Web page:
When Parishioners Attack: 5 Tips for the Clergy Spouse
Conflict. Everyone faces it. But clergy spouses often deal with an extra layer, especially when we worship where our spouses pastor. In recent conversations with clergy spouses, we’re hearing this question: “How do I deal with conflict when it erupts between the congregation and my pastor-partner?” Phil Newcomer, a clergy spouse and PK who recently joined the Artos Board, volunteered to give his take on this thorny issue.
U2’s lead singer Bono once said, “Christians are hard to tolerate; I don’t know how Jesus does it.” The truth is Christians sometimes say and do things that are decidedly un-Christian. If you’re the spouse of a clergy person and are actively involved in their congregation, you know what I’m saying. But what should you do when a parishioner’s bad behavior is aimed at your husband or wife? Here are five tips:
- Don’t Fight Your Spouse’s Battle: This is Golden Rule stuff. If you were having a conflict with a co-worker or client, I doubt you would want your husband or wife to show up at your workplace trying to set things right. (I find this particularly challenging as the male spouse of a female clergy person. I get this urge to be my wife’s protector but scratching that itch doesn’t do my wife any favors, especially if there are members of her congregation who have trouble accepting a woman’s leadership as pastor.)
- Be a Source of Trusted Support:While you can’t fight your spouse’s battle, you are a vitally important source of trustworthy support for your pastor-spouse. Listen to his or her frustration or dilemma. Share the burden. Pray with and for your pastor-spouse. (And as guy, I constantly need to remind myself to “Listen, Don’t Solve.” I’m still working on that one.)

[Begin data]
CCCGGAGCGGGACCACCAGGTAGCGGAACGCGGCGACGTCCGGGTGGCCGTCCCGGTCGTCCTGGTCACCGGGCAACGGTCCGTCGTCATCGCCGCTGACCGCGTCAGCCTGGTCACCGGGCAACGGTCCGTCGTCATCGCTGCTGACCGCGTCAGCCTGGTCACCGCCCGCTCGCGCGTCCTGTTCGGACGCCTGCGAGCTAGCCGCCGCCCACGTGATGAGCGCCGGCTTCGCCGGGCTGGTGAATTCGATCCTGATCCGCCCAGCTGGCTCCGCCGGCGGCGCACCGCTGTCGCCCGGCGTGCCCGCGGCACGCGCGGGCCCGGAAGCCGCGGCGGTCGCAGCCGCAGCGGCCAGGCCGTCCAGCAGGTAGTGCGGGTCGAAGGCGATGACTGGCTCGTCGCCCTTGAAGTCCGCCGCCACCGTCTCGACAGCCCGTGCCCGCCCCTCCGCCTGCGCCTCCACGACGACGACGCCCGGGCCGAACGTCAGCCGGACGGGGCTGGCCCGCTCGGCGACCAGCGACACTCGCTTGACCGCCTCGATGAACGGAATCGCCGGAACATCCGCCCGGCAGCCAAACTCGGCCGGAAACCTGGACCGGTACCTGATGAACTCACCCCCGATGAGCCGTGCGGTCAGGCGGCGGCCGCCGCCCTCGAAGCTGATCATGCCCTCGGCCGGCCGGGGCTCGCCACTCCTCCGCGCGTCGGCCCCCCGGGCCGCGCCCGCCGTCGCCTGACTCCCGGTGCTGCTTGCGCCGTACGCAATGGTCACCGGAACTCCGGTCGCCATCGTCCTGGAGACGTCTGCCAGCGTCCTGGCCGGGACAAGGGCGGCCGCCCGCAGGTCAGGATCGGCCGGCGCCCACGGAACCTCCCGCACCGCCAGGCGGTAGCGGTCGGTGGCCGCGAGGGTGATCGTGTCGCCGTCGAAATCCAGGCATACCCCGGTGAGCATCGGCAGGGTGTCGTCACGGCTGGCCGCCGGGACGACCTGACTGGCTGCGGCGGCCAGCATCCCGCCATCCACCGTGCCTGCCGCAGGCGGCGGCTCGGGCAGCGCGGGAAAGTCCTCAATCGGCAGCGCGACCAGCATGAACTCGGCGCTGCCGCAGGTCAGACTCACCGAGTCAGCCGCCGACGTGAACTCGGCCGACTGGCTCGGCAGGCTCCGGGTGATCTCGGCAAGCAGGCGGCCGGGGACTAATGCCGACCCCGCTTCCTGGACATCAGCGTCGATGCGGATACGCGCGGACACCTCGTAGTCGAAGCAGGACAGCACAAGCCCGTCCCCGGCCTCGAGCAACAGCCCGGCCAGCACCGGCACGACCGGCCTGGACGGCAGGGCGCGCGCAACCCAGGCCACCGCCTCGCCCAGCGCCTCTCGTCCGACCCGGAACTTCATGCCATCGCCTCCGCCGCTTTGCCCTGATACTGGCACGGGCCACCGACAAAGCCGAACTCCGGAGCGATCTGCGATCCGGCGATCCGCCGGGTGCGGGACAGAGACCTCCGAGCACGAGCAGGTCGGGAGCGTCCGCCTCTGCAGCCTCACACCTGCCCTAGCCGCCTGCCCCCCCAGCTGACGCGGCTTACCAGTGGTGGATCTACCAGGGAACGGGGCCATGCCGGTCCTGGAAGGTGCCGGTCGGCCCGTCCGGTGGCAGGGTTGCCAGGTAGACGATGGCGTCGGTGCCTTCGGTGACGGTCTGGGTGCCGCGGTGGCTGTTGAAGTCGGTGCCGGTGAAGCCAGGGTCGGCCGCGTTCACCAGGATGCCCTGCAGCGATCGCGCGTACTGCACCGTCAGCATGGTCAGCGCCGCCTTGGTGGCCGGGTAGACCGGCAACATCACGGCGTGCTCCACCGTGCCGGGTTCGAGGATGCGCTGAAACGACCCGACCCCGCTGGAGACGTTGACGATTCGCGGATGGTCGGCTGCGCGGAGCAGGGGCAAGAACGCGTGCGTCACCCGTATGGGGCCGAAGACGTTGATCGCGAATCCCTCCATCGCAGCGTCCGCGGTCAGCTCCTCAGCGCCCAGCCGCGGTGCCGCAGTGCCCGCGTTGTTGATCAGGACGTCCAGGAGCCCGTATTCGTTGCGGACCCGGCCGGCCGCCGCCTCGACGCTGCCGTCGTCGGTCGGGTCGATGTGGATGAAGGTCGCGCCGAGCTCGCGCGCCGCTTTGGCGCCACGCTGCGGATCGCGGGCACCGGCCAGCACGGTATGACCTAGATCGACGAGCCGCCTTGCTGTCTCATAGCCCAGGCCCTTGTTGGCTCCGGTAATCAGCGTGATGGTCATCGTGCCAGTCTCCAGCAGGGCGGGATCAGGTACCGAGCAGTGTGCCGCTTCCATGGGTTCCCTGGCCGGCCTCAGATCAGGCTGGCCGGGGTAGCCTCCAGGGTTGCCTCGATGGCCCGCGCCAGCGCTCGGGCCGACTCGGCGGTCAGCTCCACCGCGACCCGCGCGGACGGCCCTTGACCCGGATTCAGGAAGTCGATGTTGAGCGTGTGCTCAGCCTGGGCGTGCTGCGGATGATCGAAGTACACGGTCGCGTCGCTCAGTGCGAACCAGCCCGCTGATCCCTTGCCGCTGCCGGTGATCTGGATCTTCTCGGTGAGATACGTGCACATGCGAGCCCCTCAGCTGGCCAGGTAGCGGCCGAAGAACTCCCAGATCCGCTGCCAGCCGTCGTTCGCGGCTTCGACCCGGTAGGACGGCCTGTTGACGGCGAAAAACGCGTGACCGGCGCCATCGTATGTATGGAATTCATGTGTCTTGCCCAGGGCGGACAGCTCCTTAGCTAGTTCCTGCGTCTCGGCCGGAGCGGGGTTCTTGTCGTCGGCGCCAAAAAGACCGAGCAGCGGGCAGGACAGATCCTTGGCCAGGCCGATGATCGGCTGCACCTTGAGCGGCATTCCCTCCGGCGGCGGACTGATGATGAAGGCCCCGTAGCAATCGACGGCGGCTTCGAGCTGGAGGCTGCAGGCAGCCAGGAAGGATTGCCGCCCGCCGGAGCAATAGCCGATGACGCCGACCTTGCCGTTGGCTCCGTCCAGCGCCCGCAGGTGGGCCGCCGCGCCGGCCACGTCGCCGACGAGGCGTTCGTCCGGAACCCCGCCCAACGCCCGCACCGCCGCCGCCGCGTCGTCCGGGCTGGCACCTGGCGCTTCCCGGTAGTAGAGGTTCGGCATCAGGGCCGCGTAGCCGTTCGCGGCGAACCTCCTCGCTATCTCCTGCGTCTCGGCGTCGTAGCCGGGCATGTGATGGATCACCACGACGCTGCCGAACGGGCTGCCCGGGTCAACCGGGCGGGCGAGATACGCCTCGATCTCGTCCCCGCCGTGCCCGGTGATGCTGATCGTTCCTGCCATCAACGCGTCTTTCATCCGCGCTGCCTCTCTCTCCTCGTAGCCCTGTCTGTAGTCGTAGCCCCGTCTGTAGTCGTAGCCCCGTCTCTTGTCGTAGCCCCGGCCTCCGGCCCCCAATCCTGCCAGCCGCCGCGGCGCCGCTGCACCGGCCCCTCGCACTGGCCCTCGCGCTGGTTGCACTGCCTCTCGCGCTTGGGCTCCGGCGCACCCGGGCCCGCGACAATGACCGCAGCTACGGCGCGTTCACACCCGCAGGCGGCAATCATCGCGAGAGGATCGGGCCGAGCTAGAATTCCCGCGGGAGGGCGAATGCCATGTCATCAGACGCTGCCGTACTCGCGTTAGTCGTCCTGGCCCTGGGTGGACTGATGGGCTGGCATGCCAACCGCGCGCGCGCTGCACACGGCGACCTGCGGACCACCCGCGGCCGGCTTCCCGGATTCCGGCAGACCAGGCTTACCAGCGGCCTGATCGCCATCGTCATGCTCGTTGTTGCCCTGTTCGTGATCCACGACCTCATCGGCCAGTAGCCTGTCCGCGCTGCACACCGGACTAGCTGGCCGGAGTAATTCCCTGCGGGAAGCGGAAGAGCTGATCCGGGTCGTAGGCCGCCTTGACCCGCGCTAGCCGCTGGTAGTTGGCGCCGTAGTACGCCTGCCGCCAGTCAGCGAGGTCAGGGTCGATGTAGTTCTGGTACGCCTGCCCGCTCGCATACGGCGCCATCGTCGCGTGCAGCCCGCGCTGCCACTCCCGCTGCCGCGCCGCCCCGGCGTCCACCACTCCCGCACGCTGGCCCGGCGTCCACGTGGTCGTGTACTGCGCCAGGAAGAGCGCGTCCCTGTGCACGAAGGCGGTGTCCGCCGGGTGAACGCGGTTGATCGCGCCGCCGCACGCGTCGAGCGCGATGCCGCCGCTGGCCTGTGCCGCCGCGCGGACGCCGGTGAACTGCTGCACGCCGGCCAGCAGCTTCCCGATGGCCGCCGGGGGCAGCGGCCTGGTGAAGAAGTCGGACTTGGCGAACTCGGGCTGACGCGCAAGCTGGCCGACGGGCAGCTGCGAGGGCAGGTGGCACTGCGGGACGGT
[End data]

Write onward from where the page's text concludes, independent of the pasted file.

- Cultivate Support Beyond the Congregation:No man is an island. No clergy-couple is an island, either. It’s always important to be cultivating a network of friendships and support beyond your spouse’s congregation. You need folks you can go to with the frustrations of un-Christian behavior in the church, and it’s important that those folks be from outside the congregation in conflict. It can be a friend from some part of your life other than the church; it can be another clergy couple; it can be a therapist, counselor or coach; but it shouldn’t be someone connected to the congregation.
- Claim Your Sabbath Time: Claiming time for true rest and worship is particularly hard for clergy families, but it’s especially important to do it when your pastor-spouse faces conflict within the congregation. Be intentional about carving out some time for you and your spouse to be alone together. Put some mental (and even physical) distance between yourselves and the conflict at church. It’s a helpful reminder that there’s more to life than the troubles of this day.
- Stay Grounded in God’s Love:Nothing can make a clergy family feel more insecure than a parishioner’s attacks on the pastor. In times of insecurity, we need to remember where true security lies – in the love of God. “‘For I know the plans I have for you,’ declares the Lord, ‘plans to prosper you and not to harm you, plans to give you hope and a future.’” Jeremiah 29:11.
And here’s a Bonus Tip for you … Artos can help. Our retreats, workshops and coaching tackle the unique challenges and frustrations of being a clergy spouse. You will meet other clergy spouses who know first-hand what those challenges and frustrations are like. At our retreats and workshops, you will gain new insights and receive helpful resources. You may even find a new friend or two!
– by Phil Newcomer
Don’t miss more posts from Phil and other Artos friends! Be sure to “like” us on our Facebook page, where you’ll be the first to hear about blog postings, workshops, videos, retreats, and new programs in the works. Watch for the next program we’re developing about how to align expectations and maintain boundaries – both important for dialing back the conflict in our lives. Contact Julie Anderman if you’re interested in participating in our research on this topic
If someone has a message for your spouse make sure they give the message to your spouse.
This keeps the communication between pastor and parishioner clean.
If you forget to give message, mess up message you have two people annoyed.
Absolutely! Excellent point, Janice. A great example of one small action we can take as CS to support our spouse’s leadership, while moderating our own stress through maintaining healthy boundaries. I know many experienced CS echo your wisdom. Thank you for sharing it here!